Yesterday, the outspoken freshman Democrat Rep. Rashida Tlaib tweeted about the need to push back against corporate greed.

Tlaib comments were in support of an article published by The Hill highlighting Rep. Rashida Tlaib (D-MI), who is leading a group of progressive Democrats in calling on regulators to block the proposed $26 billion merger between T-Mobile and Sprint, arguing that the deal will hurt workers and the low-income consumers who rely on the two telecoms giants’ affordable offerings.

Is Rashida Tlaib really against corporate greed—or is she only against corporate greed for select corporations?

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Between 2009-2014 the radical “impeach the motherf*cker” lawmaker served as a state representative in Michigan, where she was eager to give hundreds of millions of Michigan taxpayer dollars on multiple occasions to electric car and battery businesses that collected massive amounts of cash and then went bust.

From 2009-11, then-MI State Rep. Rashida Tlaib voted to give an astounding $768 million to battery makers in Michigan.

But Tlaib’s words would have more weight if not for her own voting record on special favors for corporations when she was a member of the Michigan House of Representatives from 2009 through 2014.

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MI Cap Con reported – Tlaib served three terms in the state House from 2009 to 2014. During those years, she cast eight votes authorizing state taxpayer-funded subsidies to corporations and developers, voting “yes” in each instance. Altogether, she voted to authorize transferring $1.031 billion in state tax money to politically favored businesses, with much of the money coming from individuals and small businesses.

In her newspaper commentary, Tlaib said the “we cannot continue to subsidize their [corporations’] greed with taxpayer dollars and get nothing in return.”

Yet rather than trying to shut down the wealth transfers, as a state representative, Tlaib took every opportunity that came before her to authorize more of them.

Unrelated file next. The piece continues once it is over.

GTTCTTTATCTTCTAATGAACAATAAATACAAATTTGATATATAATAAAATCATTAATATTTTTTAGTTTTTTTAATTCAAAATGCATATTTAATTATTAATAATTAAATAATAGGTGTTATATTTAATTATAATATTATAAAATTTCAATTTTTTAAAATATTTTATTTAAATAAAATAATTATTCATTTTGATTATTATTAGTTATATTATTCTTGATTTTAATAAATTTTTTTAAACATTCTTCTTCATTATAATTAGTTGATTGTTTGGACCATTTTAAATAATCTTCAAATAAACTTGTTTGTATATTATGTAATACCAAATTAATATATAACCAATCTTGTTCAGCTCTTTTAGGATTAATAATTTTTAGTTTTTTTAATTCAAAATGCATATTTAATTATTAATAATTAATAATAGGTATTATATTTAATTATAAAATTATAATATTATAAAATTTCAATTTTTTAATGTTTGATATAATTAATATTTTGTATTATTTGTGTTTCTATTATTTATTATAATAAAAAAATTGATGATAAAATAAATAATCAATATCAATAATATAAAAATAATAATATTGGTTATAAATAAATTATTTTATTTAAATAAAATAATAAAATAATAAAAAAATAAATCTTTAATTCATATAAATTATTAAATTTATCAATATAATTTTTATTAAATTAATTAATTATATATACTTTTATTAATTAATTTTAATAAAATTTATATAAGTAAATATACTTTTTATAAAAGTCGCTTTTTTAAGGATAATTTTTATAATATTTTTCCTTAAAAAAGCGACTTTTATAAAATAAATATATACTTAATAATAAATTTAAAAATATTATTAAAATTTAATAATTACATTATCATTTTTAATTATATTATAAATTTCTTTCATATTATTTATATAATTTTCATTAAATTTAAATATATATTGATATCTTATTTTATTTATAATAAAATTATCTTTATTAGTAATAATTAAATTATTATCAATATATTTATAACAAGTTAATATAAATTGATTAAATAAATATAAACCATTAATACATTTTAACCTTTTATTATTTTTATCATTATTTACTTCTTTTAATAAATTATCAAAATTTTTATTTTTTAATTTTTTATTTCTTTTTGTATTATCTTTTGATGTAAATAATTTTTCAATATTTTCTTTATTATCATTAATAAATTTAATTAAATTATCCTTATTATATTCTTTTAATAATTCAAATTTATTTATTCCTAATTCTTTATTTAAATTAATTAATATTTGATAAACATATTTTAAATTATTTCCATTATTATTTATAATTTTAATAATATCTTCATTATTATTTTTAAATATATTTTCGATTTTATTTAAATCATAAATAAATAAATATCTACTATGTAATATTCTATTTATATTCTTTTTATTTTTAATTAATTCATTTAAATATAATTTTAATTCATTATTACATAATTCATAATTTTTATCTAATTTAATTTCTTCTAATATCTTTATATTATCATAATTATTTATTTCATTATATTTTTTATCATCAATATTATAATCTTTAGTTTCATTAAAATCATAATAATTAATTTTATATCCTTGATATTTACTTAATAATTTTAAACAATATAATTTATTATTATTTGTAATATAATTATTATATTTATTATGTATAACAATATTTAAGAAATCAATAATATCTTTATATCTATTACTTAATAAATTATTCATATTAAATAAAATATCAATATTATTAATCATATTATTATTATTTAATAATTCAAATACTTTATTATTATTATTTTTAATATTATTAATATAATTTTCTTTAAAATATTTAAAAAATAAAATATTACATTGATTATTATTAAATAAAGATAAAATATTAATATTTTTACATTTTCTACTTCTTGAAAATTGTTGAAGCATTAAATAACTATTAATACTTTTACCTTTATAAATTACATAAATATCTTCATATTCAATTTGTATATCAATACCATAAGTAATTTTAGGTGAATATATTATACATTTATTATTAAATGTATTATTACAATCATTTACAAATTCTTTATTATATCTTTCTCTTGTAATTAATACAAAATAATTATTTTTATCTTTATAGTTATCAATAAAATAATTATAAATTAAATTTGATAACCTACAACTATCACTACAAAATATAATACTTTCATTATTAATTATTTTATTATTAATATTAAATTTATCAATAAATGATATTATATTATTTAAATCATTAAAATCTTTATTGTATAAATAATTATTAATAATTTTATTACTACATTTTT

Here’s what Michigan Capitol Confidential reported last month on Tlaib’s history of supporting “corporate greed”:

Among the bills Tlaib approved was one authorizing a $253 million subsidy for electric car battery makers. Another one was for $228 million for a state “21st Century Jobs Fund,” which writes subsidy checks to scores of private businesses.

Here is a list of the bills, with the amount authorized by each:

$100,000,000. Senate Bill 777. Subsidize battery scheme in the former Wixom auto plant. House Roll Call 469 on Sept. 10, 2009.

$253,000,000. House Bill 5469. Give subsidies to electric car battery makers. House Roll Call 676 on Dec. 17, 2009.

$365,000,000. Give subsidies to electric car battery makers. House Roll Call 96 on March 26, 2009. Senate Roll Call 83 on March 11, 2009.

$9,500,000. Senate Bill 619. Tourism industry marketing subsidies. House Roll Call 122 on March 3, 2010.

$24,000,000. Senate Bill 944. Subsidize developers’ ‘historic’ building rehabs. House Roll Call 555 on Dec. 3, 2009.

$50,000,000. Senate Bill 855. Subsidize electric car battery maker in former Wixom auto plant. House Roll Call 613 on Dec. 8, 2011.

$2,400,000. House Bill 5732. Make subsidies for developers saleable to others. House Roll Call 680 on June 12, 2012.

$228,000,000. Senate Bill 269. Authorize an extension to the ‘21st Century Jobs Fund’ for various business subsidies and other favors. House Roll Call 719 on Dec. 18, 2014.

In March 2014, the Detroit Free Press concluded that the massive giveaway of state tax dollars to electric vehicle battery makers failed to generate the thousands of jobs that were promised.

In particular, a March 16 article noted  that “today, Michigan has only a few hundred battery workers in four plants — despite $861 million in Obama administration stimulus grants and $543 million in Michigan tax credits awarded by former Gov. Jennifer Granholm’s administration in 2009.”

The state and federal government awarded more than $1.4 billion in tax credits and direct subsidies to four companies — A123 Systems, Dow Kokam, Johnson Controls, and L.G. Chem. Nearly $600 million in federal money alone was spent. Three of the companies went bankrupt.

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